Ther­mome­ter an es­sen­tial tool in ev­ery grill­mas­ter’s arse­nal

Pawtucket Times - - HOME & GARDEN - By LIND­SEY M. ROBERTS

Rare, medium-rare, medium, medium-well or well-done? One of the only ways to tell the true state of meat in an oven or grill is with a ther­mome­ter.

“Some­times meat feels done when it’s not done, or it doesn’t feel done when it’s way over­done. Es­pe­cially with poul­try or a large piece of meat,” ex­plains El­iz­a­beth Karmel, au­thor of cook­books in­clud­ing “Pizza on the Grill” and “Tam­ing the Flame.”

The North Carolina na­tive is such a stick­ler about her ther­mome­ters that she made her own once, mak­ing sure the num­bers on the face were large and glow-in-thedark for night­time cook­ing. She says a good ther­mome­ter is read­able with “per­ti­nent in­for­ma­tion, but not too much in­for­ma­tion.”

All you need to know is the goal tem­per­a­ture and how hot it is right now; the name of the food you’re cook­ing and how long it will take to get to the goal tem­per­a­ture are un­nec­es­sary dis­trac­tions.

A sin­gle, ta­pered probe is nice for sav­ing the meat juices. Con­sider whether you need a wa­ter­proof ther­mome­ter, too, since it’s easy for them to fall into the sink and get ru­ined.

And re­mem­ber, meat isn’t the only food that re­quires heat pre­ci­sion. Grace Elkus, se­nior food ed­i­tor at the Kitchn, uses a ther­mome­ter year-round to fry dough­nuts and make candy.

If you don’t al­ready have a tem­per­a­ture-taker in your cook­ing kit, here are five rec­om­mended by Karmel and four other food pro­fes­sion­als to help you de­ter­mine a food’s done­ness this grilling sea­son and be­yond.

• OXO’s Chef’s Pre­ci­sion Dig­i­tal In­stant Ther­mome­ter is one of Karmel’s bud­get picks ($19.99, oxo.com). “It has a very large face, so the dig­i­tal read comes out very, very large,” she says. “Even when it’s dark out­side, it’s easy to read.” The on-off but­ton is easy to find and use, and the nar­row probe tip helps make the small­est of holes in the meat.

“And you want to make as few holes as pos­si­ble, be­cause the more holes you make, the more chances for the juice to run out,” ex­plains Karmel, who also runs an on­line bar­be­cue shack called Carolina Cue To-Go.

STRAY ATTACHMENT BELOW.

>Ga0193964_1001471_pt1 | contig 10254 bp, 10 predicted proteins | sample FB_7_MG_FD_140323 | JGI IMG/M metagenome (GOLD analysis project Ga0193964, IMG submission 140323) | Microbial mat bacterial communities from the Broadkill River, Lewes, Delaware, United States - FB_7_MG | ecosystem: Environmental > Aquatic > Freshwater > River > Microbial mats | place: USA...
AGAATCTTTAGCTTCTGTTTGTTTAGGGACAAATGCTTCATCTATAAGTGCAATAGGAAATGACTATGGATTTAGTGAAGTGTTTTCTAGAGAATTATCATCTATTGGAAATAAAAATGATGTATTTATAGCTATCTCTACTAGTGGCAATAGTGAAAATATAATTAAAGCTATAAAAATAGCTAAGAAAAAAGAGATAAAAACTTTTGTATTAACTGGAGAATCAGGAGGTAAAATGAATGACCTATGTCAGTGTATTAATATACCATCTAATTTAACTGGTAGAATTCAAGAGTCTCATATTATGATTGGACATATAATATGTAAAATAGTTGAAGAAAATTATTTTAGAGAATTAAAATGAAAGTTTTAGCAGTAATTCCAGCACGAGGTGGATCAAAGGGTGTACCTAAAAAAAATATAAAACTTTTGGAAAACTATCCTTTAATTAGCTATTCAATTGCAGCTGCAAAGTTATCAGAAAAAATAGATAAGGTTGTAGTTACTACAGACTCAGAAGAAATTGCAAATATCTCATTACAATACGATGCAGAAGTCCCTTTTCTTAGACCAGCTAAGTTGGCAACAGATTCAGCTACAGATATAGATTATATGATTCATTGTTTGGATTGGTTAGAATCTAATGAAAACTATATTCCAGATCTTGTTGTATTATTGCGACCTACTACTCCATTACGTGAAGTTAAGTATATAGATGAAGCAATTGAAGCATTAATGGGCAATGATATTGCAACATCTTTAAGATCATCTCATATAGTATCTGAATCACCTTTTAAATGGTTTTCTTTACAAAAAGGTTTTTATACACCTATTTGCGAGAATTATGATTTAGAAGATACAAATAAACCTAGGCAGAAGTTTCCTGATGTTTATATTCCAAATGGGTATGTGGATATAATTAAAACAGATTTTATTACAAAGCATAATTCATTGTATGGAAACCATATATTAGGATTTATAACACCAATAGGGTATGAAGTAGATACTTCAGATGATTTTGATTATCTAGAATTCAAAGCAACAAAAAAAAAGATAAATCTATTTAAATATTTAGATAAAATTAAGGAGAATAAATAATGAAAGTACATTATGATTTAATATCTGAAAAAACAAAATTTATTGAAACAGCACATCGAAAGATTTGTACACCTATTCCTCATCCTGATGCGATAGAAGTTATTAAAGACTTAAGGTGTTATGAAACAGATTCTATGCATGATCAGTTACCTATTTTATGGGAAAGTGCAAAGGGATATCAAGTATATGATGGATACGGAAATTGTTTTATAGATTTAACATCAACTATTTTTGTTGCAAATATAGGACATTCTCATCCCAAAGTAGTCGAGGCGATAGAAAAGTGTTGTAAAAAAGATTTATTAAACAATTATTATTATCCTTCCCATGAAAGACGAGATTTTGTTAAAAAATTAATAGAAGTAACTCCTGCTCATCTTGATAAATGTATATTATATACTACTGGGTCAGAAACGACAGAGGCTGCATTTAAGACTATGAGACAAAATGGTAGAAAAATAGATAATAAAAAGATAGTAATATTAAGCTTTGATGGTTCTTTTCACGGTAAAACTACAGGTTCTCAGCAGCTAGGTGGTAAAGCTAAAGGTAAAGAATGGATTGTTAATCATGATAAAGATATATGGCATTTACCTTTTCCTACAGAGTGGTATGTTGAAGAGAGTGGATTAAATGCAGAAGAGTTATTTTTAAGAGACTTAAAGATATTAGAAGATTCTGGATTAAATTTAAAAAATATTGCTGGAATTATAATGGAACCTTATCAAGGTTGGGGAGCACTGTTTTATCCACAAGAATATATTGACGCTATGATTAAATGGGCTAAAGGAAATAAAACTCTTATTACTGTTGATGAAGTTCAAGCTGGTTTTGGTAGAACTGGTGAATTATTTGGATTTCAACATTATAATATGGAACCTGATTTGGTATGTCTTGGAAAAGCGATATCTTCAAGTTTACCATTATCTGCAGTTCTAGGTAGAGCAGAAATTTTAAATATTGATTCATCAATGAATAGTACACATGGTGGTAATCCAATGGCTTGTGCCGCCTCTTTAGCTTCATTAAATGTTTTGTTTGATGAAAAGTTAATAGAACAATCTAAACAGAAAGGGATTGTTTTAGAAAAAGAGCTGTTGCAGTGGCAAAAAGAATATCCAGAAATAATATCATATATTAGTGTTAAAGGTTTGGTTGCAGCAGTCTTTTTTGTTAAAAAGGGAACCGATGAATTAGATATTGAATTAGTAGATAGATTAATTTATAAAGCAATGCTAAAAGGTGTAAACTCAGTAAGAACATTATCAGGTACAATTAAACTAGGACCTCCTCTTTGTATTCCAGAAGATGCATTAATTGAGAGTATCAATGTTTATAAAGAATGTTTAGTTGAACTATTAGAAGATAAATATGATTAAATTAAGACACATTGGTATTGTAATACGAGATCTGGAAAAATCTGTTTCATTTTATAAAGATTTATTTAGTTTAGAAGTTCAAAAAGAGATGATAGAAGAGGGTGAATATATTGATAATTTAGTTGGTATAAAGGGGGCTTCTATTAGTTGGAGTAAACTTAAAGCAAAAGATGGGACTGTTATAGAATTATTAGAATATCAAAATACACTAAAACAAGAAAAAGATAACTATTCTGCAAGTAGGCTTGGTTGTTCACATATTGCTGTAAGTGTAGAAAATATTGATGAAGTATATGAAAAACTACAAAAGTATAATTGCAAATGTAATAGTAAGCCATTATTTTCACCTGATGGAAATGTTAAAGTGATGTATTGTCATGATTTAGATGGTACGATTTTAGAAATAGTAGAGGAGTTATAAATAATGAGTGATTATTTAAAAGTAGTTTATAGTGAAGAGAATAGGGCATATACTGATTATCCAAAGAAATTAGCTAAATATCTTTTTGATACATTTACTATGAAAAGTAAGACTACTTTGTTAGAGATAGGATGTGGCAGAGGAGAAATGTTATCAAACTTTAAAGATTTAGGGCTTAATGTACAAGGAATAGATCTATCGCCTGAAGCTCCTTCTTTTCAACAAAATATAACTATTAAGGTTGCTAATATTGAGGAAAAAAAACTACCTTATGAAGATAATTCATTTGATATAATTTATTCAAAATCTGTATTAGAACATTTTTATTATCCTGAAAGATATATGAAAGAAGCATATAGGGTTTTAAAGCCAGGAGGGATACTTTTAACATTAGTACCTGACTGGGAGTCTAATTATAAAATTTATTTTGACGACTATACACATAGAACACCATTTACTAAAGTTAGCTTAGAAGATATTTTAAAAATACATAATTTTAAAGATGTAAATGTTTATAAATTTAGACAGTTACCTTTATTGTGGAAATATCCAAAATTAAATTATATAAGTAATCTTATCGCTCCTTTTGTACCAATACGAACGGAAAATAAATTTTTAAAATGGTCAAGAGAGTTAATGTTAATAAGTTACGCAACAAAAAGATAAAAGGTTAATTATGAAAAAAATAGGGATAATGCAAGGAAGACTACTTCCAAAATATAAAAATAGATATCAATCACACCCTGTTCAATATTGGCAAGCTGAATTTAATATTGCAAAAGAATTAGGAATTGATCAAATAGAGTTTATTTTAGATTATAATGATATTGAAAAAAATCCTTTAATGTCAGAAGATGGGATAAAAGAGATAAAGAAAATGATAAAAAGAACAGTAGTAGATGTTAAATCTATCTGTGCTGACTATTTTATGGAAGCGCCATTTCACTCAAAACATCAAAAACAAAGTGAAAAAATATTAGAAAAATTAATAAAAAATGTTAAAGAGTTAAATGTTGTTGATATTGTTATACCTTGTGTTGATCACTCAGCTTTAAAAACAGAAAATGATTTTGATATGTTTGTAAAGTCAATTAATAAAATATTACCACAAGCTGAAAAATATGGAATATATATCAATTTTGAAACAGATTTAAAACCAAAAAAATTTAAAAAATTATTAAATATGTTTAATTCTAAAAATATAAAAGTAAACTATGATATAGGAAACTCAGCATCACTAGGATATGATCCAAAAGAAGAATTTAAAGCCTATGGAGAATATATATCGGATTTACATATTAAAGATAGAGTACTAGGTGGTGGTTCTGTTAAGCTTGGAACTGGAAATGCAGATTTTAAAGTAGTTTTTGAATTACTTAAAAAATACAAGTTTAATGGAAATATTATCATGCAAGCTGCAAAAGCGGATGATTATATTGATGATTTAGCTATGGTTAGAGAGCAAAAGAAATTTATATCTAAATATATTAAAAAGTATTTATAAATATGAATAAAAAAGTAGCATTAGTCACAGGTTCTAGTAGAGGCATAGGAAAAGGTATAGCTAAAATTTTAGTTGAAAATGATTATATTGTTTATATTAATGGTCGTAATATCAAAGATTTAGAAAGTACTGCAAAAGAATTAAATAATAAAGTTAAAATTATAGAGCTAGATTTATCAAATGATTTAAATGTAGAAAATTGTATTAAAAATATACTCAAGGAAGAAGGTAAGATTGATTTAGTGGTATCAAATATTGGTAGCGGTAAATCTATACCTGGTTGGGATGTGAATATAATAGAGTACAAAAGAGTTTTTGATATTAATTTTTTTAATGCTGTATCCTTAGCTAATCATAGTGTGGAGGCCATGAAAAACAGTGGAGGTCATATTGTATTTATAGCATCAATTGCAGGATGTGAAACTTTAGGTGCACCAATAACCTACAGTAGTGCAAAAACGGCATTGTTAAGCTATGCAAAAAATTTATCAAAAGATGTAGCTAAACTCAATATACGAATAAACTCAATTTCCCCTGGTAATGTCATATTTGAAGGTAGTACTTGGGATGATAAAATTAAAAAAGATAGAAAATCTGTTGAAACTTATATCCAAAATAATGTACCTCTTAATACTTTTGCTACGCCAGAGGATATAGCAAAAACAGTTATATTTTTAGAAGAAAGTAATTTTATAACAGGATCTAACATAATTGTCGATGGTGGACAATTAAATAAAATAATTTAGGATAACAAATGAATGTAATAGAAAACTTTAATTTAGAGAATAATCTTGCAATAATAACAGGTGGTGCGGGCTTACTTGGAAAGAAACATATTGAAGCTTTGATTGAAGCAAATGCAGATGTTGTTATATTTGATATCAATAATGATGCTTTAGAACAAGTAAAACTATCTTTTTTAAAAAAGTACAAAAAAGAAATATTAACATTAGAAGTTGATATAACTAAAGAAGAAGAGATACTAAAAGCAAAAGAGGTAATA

• Nearly ev­ery­one we talked to rec­om­mended the Thermapen by Ther­moWorks. Aaron Hutch­er­son, blog­ger at the Hun­gry Hutch, ex­plains that its dig­i­tal na­ture, clean de­sign, com­pact shape and big num­bers are win­ning points for this ther­mome­ter. “I’m a fan of those with a fold­ing probe, as it’s much eas­ier to in­sert at the proper an­gle than with lin­ear pens,” he says.

Hutch­er­son uses the Clas­sic Su­per-Fast Thermapen, but Ther­moworks also has the updated Mk4 ver­sion, in which the dis­play ro­tates right-side-up when turned, pre­vent­ing cocked necks and up­side-down read­ings ($79-$99, ther­moworks.com).

• Michelle Smith, au­thor of “The Whole Smiths Good Food Cook­book” and a pro­po­nent of the Whole30 reg­i­men, makes a lot of meat-cen­tered recipes for her fam­ily. She finds that La­va­tools’ Javelin is al­ways ac­cu­rate and fast, with a four-se­cond re­sponse time, “not to men­tion com­pact” ($24.99, la­va­tools.com). It fea­tures a large dis­play, mag­netic back and a water-re­sis­tant, an­timi­cro­bial con­struc­tion.

• When Marnie Hanel and Jen Steven­son, co-au­thors of “The Cam­pout Cook­book: In­spired Recipes for Cook­ing Around the Fire and Un­der the Stars,” cook a “medium-rare em­ber-grilled rib-eye” over a fire, Hanel says they use the Ther­moPop ($29, ther­moworks. com).

“It’s light­ning-bug fast,” Hanel says. “Its back­light is help­ful for cook­ing af­ter dark, it comes in an ar­ray of col­ors un­likely to get lost in the woods and, most im­por­tantly, it’s less ex­pen­sive than many sim­i­lar-qual­ity ther­mome­ters.” She keeps a sep­a­rate one with her camp-cook­ing sup­plies so that she al­ways re­mem­bers to pack it.

• Even dur­ing grilling sea­son, recipe de­vel­oper Elkus uses her Candy and Deep Fry Ther­mome­ter to make sweet treats ($17.99, oxo.com). “It clips eas­ily onto the side of a pot, mak­ing it per­fect for fry­ing dough­nuts or mak­ing home­made caramels,” she says. “It’s also very easy to read.” A large open­ing at the top is per­fect for slid­ing a wooden spoon in to lift the ther­mome­ter out of hot oil.

La­va­tools/The Wash­ing­ton Post

La­va­tools’ Javelin ($24.99, la­va­tools.com).

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